Tax changes impacting expats in Spain

For British expats living in Spain or planning an imminent move, the tax system may appear daunting and complex. Arguably more complicated than the UK equivalent, the Spanish tax system needs to be carefully negotiated to ensure you avoid the severe fines and penalties imposed on those who fail to meet their financial obligations.

Spain has long been one of the most popular expat destinations for Britons, offering the idyllic combination of culture, climate and familiarity, the latter of which is aided by the many expat communities that now thrive across the country. Unfortunately, no amount of expat support can help you identify your own specific tax liabilities, which are complicated by the ever-changing Spanish tax rules.

At ExpatRoute, we understand that all tax rules can be complex and intimidating, let alone those that are completely unfamiliar. To help you get to grips with Spanish tax laws, we have taken a closer look at some of the tax rules that have recently been introduced in this ever-popular expat destination. But remember — the frequent updates made to tax law by the Spanish government mean it’s important to get independent advice from a tax expert if you want to ensure you are abiding by all of the tax rules that apply to you.

The tax system in Spain

The tax system in Spain runs from January to December. As is the case in many countries, residents and non-residents will have different tax liabilities, so you will need to understand your resident status before you can understand what tax laws may apply to you. For example, Spanish residents must pay tax on all income gained from around the world. However, there are tax deductions available in certain situations and tax treaties are in place between Spain and a number of other countries across the globe. On the other hand, non-residents have different liabilities and will only have to pay tax in Spain on Spanish income. This applies to income from work, as well as income from assets such as property, which is usually charged at a flat rate.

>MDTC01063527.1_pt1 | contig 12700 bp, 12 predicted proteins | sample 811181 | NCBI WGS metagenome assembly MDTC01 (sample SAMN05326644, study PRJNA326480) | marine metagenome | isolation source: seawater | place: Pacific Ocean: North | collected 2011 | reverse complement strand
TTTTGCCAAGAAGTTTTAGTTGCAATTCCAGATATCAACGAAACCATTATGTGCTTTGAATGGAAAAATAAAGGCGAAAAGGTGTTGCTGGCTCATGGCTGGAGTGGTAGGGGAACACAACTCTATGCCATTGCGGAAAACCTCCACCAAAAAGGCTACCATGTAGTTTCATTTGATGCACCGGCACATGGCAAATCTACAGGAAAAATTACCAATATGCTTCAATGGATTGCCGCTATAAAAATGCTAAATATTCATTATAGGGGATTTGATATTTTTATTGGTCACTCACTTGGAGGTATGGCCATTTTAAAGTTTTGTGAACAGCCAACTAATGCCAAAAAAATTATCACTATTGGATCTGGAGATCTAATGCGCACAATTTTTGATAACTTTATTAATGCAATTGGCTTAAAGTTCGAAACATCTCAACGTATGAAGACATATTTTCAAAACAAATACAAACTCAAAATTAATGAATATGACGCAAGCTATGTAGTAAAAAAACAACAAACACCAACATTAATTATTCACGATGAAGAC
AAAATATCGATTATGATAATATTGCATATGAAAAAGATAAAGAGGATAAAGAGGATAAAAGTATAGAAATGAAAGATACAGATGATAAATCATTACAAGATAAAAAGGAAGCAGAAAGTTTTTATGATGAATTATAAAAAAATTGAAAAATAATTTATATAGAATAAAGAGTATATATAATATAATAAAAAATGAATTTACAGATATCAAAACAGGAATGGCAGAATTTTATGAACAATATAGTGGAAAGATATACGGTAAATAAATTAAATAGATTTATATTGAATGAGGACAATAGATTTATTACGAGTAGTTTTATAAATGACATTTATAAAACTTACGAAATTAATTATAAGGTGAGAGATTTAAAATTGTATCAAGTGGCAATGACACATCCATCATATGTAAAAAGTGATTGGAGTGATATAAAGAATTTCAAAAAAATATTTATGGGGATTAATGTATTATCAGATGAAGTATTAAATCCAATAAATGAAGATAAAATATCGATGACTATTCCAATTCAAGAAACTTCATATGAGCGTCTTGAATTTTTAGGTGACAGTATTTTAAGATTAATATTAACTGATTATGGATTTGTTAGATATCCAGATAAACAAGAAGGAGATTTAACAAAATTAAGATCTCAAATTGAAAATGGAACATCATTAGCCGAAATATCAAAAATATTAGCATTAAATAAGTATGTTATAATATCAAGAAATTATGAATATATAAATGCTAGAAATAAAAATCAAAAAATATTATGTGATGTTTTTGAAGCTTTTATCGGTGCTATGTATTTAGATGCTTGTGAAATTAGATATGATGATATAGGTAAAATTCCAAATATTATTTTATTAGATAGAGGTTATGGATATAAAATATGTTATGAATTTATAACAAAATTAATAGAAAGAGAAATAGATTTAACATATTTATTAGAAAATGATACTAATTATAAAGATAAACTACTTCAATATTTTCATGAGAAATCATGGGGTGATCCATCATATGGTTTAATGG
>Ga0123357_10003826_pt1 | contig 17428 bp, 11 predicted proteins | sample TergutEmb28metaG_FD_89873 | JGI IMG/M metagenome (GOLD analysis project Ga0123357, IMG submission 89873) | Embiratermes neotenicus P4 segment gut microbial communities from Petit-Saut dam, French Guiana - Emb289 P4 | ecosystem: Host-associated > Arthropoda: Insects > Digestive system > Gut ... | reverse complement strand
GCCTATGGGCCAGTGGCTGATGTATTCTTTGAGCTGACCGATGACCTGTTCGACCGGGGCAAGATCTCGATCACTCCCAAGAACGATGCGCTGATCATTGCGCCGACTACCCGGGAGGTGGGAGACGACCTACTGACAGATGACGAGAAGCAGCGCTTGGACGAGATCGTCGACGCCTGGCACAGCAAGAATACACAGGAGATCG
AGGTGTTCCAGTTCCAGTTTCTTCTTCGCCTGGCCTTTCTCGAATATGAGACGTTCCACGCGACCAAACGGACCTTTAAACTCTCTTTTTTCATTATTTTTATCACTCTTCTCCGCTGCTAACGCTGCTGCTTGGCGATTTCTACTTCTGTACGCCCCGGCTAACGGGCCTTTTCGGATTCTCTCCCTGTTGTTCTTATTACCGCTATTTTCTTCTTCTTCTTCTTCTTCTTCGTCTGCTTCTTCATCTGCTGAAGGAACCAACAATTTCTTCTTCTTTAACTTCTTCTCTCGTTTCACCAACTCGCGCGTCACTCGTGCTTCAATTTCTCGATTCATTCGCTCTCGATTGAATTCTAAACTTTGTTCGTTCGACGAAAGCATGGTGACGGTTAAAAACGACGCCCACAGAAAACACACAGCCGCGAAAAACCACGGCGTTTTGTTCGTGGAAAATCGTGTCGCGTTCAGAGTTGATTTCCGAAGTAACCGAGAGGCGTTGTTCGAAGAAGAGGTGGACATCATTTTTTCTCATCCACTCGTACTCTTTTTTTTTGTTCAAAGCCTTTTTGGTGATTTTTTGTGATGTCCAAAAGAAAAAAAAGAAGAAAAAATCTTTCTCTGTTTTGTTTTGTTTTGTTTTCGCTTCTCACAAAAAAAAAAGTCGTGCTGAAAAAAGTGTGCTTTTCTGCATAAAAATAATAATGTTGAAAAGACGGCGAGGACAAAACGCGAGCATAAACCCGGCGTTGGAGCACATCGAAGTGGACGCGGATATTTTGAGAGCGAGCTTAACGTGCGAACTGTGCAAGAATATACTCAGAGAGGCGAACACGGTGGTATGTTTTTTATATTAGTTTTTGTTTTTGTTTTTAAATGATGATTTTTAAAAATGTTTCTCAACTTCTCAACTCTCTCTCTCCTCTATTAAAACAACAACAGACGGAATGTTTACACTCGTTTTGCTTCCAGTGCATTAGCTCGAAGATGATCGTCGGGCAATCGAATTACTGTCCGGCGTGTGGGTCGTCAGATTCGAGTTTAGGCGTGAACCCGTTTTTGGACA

While this system is not dissimilar to the British tax system, there are more rules in place, which can make things a little more complicated. For instance, taxes in Spain are split between state and regional governments, meaning tax rates can vary from region to region. Whether you are considering income tax, property tax, capital gains tax or any other form of tax, you will need to consider how the tax rules in your particular region apply to you. Local experts will be able to inform you of all the latest rules to be applied to the area where you live or are hoping to buy, so seek independent advice if you feel unsure of your tax obligations.

Recent tax changes in Spain

While we are unable to provide specific advice on the tax that applies to each expat, we have explored some of the most recent changes made to the Spanish tax system to ensure you are not penalised for missing the government’s latest updates.

State income tax

The Spanish General Budget Law for 2021 was published on 31 December 2021 and will apply throughout 2021. This budget does not directly impact on regional rules but it does dictate state rules. Under the new budget, for example, a new income tax band has been introduced that allows the government to tax general earnings above €300,000. The new tax rate for this band is 24.5%, up from 22.5% for the previous band that applies to earnings up to €120,000. It is also worth noting that these taxes are only the state half of the income tax rates — for the top expat region of Andalucia, for example, expats income will be subject to a total tax rate of 48.2%.